Ted, when it comes to perfection, I am the ultimate perfectionist, when it comes to mechanical objects.  Now, my office is another story, it is mess.  The stress applied to a rifle scope tube at such a short distance, as that of the distance of the two rings, when misaligned by 0.001" is going to be negligble and probably unmeasurble, even with a strain gauge applied to the scope.  The shorter the distance, i.e. the smaller the lever, the less the stress is going to be.  However, since I do not lap rings and I have two scopes to mount and I am going to use Warne QD rings on a Savage Model 40 to mount a Swift Premier 4-12 42mm AO scope, I am going to order a lapping kit from Brownells and see how long it takes me to remove enough surface material, so that the entire surface, has been, so to speak, re-surfaced.  Since, you have mounted both ways, I think this is fair.  Plus, I have always trusted your opinions.

Post Options Post Options   Thanks (0) Thanks(0)     Back to Top Direct Link To This Post Posted: July/30/2007 at 15:32
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One question is, before I order the lapping kit is, how do we know the concentricity and the linear properties of the lapping bar are more precise than that of the rings?
Post Options Post Options   Thanks (0) Thanks(0)     Back to Top Direct Link To This Post Posted: July/30/2007 at 16:37
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Originally posted by Dolphin Dolphin wrote:

One question is, before I order the lapping kit is, how do we know the concentricity and the linear properties of the lapping bar are more precise than that of the rings?

 

Because the bars are usually centerless ground, or if turned, are held to tolerances much tighter than the i.d. of the rings.  However, since you are covering the bar with lapping compound and moving it back and forth through the rings, the high spots on the bar are actually governing the finish lapped size, and it evens out the cut diameter.  Plus, you have a gap between the ring halves anyway that is taken up when you tighten them together.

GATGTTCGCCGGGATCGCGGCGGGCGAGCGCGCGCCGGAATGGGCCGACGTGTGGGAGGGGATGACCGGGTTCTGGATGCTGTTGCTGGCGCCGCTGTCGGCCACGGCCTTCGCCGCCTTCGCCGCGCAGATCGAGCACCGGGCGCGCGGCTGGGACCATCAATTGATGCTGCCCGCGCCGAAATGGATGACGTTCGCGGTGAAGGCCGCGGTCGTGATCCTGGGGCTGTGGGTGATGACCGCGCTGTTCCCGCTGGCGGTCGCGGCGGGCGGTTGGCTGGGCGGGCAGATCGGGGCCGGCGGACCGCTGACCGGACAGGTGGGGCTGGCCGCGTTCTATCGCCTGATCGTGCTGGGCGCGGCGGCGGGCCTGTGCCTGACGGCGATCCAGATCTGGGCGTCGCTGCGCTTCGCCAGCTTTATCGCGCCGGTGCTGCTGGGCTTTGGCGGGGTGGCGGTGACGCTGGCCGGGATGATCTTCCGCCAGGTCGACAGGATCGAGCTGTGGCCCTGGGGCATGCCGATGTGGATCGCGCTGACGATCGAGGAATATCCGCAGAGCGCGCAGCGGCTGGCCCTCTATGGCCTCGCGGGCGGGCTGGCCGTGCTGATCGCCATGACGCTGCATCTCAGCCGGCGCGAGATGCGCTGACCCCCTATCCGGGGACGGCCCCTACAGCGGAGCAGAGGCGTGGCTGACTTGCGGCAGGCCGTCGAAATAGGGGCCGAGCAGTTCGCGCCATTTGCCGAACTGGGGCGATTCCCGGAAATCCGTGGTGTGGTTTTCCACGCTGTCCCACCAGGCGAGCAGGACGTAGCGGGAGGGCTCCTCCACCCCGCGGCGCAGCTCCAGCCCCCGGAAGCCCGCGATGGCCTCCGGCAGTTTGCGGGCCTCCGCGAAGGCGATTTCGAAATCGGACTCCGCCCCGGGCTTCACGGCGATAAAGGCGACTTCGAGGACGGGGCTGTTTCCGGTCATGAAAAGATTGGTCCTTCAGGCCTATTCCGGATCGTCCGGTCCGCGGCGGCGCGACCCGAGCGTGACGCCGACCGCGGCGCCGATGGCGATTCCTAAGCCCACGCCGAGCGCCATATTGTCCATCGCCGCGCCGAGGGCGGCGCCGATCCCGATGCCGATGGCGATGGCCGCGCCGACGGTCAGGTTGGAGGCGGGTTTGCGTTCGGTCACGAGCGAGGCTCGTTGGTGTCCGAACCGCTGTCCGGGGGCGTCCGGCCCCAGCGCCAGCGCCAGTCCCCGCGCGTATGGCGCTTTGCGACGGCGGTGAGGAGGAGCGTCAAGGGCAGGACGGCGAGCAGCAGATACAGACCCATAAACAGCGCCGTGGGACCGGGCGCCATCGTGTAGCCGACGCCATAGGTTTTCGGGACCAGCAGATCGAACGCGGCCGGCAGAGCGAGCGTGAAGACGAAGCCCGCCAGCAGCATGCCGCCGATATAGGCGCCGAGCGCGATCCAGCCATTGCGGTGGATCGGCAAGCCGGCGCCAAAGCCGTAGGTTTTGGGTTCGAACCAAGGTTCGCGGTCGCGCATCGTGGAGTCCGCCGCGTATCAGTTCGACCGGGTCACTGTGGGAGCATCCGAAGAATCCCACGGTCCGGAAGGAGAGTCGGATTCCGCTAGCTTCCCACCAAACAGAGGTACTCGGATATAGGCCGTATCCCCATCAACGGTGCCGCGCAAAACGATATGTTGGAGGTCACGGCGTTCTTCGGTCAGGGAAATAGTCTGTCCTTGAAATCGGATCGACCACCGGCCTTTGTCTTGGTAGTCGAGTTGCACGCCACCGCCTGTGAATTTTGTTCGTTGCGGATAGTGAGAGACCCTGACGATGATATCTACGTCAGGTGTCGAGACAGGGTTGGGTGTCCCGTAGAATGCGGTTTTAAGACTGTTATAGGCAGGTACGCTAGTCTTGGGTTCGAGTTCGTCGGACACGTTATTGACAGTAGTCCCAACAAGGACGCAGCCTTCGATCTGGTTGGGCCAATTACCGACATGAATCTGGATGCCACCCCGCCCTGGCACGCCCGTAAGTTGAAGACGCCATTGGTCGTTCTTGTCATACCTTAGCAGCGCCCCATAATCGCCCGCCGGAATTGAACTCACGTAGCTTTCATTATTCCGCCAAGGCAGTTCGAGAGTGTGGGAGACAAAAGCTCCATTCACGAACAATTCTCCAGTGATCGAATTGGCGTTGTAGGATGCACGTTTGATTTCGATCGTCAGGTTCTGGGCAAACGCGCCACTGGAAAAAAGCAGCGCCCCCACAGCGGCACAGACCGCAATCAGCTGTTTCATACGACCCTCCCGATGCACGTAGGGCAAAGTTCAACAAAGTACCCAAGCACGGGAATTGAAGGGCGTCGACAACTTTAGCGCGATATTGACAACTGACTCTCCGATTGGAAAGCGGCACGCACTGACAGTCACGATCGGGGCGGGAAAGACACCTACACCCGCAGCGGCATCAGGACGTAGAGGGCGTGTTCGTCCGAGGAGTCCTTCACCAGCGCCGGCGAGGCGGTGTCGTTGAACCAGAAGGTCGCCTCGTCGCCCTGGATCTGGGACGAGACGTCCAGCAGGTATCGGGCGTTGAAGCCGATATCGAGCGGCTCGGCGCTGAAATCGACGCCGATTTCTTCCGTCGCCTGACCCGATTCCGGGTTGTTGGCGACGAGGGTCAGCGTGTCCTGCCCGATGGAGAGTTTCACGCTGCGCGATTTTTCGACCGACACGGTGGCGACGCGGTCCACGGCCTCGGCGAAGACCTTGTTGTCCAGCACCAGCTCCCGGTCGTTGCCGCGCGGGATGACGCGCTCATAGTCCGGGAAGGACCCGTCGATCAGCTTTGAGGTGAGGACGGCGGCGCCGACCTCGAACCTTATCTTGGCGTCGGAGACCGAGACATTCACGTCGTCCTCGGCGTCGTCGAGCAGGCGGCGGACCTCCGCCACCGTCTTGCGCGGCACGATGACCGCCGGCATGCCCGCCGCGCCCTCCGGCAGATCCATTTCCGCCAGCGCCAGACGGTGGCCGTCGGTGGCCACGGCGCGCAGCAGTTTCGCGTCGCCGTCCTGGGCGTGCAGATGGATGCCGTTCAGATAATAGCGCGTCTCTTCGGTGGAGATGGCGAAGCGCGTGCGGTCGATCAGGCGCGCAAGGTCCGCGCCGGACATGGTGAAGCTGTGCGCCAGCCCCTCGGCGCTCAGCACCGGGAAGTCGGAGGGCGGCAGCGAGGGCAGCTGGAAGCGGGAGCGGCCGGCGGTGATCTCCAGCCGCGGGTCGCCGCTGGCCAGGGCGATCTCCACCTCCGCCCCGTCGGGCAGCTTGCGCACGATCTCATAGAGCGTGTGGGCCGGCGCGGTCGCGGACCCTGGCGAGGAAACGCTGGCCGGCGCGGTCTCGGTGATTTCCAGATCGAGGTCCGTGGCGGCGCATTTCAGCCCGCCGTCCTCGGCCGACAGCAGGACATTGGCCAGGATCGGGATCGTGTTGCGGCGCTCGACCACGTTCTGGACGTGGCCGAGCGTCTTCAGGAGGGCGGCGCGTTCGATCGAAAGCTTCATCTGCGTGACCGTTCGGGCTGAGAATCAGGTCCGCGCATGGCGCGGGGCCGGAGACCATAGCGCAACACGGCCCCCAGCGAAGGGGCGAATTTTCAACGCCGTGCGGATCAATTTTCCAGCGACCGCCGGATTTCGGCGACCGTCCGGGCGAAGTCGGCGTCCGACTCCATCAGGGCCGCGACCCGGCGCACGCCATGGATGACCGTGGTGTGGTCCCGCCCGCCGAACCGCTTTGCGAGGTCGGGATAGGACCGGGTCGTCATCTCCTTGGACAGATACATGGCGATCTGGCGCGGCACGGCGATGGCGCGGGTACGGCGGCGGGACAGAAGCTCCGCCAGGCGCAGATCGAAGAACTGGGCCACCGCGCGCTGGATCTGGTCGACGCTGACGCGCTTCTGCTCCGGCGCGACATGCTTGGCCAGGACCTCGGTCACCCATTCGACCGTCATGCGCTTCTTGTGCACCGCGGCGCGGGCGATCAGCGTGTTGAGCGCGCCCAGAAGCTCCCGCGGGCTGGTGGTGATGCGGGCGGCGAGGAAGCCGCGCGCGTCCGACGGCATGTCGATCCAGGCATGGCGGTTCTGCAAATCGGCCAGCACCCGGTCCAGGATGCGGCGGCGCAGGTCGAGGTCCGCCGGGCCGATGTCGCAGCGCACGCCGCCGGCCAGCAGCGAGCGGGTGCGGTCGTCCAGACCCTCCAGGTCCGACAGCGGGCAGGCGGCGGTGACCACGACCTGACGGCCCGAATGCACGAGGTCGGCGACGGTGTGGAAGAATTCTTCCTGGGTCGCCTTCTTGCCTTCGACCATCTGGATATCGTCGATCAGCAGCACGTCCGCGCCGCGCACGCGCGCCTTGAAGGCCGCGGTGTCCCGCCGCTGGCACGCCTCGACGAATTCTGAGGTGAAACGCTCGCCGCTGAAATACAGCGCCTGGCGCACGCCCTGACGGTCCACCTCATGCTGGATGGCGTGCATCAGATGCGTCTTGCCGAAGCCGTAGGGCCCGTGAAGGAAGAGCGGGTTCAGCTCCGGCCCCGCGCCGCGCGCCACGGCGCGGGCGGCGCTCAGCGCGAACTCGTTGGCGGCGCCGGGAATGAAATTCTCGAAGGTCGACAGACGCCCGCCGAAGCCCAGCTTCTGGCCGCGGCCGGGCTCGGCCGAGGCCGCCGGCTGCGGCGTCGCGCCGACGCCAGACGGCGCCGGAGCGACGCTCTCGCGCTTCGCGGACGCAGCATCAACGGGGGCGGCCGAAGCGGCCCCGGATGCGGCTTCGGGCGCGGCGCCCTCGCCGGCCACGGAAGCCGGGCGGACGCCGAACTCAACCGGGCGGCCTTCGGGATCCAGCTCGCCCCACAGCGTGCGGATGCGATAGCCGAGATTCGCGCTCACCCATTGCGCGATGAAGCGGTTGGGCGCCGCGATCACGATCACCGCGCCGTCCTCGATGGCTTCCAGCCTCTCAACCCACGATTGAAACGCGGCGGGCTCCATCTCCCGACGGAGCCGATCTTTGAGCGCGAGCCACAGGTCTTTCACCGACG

I think you'll find that once you start lapping rings, you'll be alarmed at how much misalignment you actually have that you never noticed, as evidenced by the cleanup pattern developing on the i.d. of the rings during the lapping process.  It will literally open your eyes. 

 

A couple 0.001" may not seem like a big thing, but look at it this way... if you knew this amount of misalignment existed and you had the option of making the rings align near perfectly within a couple 0.0001" and it only took about 30 min. of your time to do... why wouldn't you do it, if you had the supplies to do so?  Even if a couple 0.001" misalignment had no noticeable affect on function of the scope, wouldn't you prefer to have more complete ring contact with the tube, and wouldn't you prefer to remove any sharp edges from the rings that could mar the tube finish?  Isn't less misalignment always better, and isn't it worth something to know without a doubt something is done right the first time and never worry about it again?

 

Not trying to pick on you in any way, bud.  I just wanted to explain why it's a mistake to assume that since you're using high quality rings that you'll never ever have a problem.

Post Options Post Options   Thanks (0) Thanks(0)     Back to Top Direct Link To This Post Posted: July/31/2007 at 06:14
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Part of the problem is mass manufactured receivers are drilled and tapped. You can not hold a precision location with screws. Not that I have seen bases located with dowels before, but this is the way to hold location with any type of fixture.

If you need more precision, lapping will help.

Doug

Post Options Post Options   Thanks (0) Thanks(0)     Back to Top Direct Link To This Post Posted: July/31/2007 at 09:17
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Originally posted by tahqua tahqua wrote:

Part of the problem is mass manufactured receivers are drilled and tapped. You can not hold a precision location with screws. Not that I have seen bases located with dowels before, but this is the way to hold location with any type of fixture.

If you need more precision, lapping will help.

Doug

 

Bingo.  Therein lies the problem, not to mention the normal variations in receiver and base mating surface radiuses, which aren't precisely fit to each other; they can't be.